Horror fans, particularly those weaned on '80s slashers, are used to thinking of dead teenagers as table stakes. Occasionally, we might like a victim enough to feel a twinge of sadness at their untimely end, but more often than not, death is simply expected. What struck me most about Alison's Birthday (a movie that's striking for a LOT of reasons) is just how deeply invested I was in one single soon-to-be 19-year-old's fate. Mad Max's Joanne Samuel is a pleasant but unremarkable woman who just happens to have been born into a family hellbent on using her for a deeply tragic ritual. The final shot of Alison's Birthday is one I haven't been able to shake this past year. What an unusual, disciplined, and utterly sad tale. Be sure to check it out on Shudder. 

Books should be written about The Witch Who Came From the Sea, a film that's so loaded with ideas that it overflows out of its running time. Robert Thorn wrote the film for his wife Millie Perkins, who dives into the material with fearless insanity. Director Matthew Cimber would go on to create the Gorgeous Ladies of Wrestling and inspire Marc Maron's character on Netflix's GLOW, which somehow isn't even the most interesting fact about this one-of-a-kind movie. A dark exploration of abuse and what it can do to a woman, a strange poem about the beauty of the male body, a sandy seaside world that always seems ready to drown...there's a lot here, and it deserves more conversation.

2009's Orphan was such a breath of fresh air: an original horror film with A-list talent giving its all, a wintery setting used to its best, a shocking ending that still holds up, and of course, one of the best horror villains under 5'. We were all hesitantly excited about a sequel, and somehow, the inaccurately titled First Kill delivered on all counts. Julia Stiles does wonders with Esther's newest foe, but of course, it's Isabelle Furhman who cements her status as a horror icon. What a ride. 

Come for the glory of a Peter Cushing/Christopher Lee matchup, stay for the surprisingly Wicker Man-esque twists of this jaunty 1973 mystery! Director Peter Sasdy takes on John Blackburn's novel armed with a stellar cast. You've got a murderous cult, brassy redhead axe murderess, creepy children, stylish journalists, and a genuinely jaw-dropping ending.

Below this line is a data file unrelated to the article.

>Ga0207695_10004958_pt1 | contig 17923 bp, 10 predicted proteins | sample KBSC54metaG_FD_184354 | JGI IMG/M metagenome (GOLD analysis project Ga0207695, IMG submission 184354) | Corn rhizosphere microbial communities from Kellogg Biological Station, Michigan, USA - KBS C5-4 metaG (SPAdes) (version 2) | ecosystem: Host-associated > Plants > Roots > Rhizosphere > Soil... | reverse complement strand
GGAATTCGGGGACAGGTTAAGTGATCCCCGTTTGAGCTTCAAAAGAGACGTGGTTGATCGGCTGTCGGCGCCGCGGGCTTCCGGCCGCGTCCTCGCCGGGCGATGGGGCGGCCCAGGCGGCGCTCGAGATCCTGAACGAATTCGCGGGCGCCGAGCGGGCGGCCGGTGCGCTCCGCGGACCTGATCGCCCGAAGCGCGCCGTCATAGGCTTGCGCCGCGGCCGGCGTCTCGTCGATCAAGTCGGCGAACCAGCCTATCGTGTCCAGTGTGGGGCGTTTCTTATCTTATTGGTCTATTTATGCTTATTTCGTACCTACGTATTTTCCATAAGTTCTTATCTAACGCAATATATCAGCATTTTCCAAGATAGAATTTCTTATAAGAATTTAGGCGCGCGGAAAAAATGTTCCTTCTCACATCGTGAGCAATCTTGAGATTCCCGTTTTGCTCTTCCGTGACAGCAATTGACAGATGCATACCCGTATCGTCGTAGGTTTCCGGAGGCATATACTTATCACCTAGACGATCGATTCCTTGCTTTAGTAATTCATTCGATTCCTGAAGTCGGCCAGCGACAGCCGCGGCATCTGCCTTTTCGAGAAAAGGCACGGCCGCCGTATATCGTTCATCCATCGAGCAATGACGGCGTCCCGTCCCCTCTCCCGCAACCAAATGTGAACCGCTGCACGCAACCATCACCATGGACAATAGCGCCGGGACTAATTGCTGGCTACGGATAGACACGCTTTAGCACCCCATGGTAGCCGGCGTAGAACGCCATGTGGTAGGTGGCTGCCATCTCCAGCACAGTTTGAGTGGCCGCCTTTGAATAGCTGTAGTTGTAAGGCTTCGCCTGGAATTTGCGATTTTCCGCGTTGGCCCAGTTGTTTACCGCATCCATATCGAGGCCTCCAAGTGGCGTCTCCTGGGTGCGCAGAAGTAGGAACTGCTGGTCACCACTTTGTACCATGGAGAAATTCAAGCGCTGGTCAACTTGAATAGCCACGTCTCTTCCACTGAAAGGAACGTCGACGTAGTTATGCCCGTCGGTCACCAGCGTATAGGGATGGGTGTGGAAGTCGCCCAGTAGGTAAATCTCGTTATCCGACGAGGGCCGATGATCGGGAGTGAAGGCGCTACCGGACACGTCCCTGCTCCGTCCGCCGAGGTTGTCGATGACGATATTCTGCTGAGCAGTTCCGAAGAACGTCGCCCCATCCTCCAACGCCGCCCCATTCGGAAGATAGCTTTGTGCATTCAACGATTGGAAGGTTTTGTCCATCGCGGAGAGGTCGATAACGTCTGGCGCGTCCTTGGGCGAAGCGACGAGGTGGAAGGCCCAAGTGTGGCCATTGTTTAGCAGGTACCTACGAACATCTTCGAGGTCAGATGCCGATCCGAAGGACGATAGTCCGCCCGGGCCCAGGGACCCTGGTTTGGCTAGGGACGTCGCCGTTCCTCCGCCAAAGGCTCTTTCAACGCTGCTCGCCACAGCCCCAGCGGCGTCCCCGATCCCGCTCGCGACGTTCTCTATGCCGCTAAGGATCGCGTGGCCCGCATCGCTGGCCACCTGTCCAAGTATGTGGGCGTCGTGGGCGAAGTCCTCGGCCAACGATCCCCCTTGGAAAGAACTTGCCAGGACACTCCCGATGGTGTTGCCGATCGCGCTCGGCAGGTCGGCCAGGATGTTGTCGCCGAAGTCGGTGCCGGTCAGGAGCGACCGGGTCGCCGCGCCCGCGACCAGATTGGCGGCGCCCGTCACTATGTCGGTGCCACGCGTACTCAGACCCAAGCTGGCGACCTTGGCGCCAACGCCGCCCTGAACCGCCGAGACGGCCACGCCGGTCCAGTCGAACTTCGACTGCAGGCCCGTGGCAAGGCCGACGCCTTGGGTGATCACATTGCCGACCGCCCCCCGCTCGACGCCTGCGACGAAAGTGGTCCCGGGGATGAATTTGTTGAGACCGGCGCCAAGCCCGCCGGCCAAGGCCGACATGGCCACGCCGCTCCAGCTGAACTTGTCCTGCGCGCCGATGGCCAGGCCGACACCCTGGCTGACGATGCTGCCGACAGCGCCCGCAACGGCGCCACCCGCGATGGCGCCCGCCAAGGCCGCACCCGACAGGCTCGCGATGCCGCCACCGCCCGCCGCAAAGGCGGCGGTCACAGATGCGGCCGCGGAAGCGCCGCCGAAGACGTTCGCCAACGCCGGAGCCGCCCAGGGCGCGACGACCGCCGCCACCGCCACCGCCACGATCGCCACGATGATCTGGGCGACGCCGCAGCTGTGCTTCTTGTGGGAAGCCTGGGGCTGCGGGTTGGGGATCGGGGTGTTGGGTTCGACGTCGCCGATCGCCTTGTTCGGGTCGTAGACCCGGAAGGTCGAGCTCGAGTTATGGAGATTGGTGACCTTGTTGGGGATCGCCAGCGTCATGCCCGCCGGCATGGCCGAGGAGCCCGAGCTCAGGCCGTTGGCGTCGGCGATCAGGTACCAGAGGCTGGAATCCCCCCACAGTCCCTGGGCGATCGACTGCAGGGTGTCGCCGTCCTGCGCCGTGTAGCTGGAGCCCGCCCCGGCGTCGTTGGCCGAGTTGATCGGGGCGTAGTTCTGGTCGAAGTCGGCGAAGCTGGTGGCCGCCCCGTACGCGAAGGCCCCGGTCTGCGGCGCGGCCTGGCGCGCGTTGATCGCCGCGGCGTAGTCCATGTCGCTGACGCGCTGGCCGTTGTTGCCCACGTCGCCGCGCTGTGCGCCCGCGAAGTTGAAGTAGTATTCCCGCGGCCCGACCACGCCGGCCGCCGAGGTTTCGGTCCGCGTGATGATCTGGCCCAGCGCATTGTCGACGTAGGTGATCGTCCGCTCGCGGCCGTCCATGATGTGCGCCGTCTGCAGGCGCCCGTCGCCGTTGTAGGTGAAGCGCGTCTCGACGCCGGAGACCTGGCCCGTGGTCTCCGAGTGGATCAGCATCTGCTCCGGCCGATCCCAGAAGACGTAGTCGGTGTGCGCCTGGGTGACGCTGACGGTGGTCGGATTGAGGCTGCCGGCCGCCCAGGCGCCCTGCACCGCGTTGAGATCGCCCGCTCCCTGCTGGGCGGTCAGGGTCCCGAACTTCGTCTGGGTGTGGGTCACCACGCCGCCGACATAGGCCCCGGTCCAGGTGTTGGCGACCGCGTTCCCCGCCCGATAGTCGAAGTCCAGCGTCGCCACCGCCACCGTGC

Thom Eberhardt is best known for the glorious Night of the Comet, so it was a thrill to discover his first film in all of its strange and smart glory. The wonderfully understated Anita Skinner plays a professional young woman who escapes certain death only to have it follow her in the form of stalking corpses. I'm making this sound like Final Destination by way of George Romero which is incredibly unfair, as Sole Survivor is so much more unique in how it unfolds. While it's tonally miles away from Night of the Comet, you can hear Eberhardt's commitment to crafting nuanced young women and using classic horror tropes to tell a completely new story. 

1. Celia 

On one hand, Ann Turner's magnificent Celia isn't really a horror film. On the other, this is one of the most upsetting stories I've ever watched unfold, and I adored every minute of it. Set in Australia during the political and ecological turmoil of the 1950s, Celia tells the story of a young girl trying to navigate a world that doesn't seem very fair. Canny viewers may wonder if more modern classics cribbed some notes (The Babadook and Paperhouse spring to mind) while I kept thinking of last year's Shortening star, Poison for the Fairies. Like that film, Celia understands what it means to experience the world through the eyes of a little girl. It's a scary, angry place to be.

No comments:

Post a Comment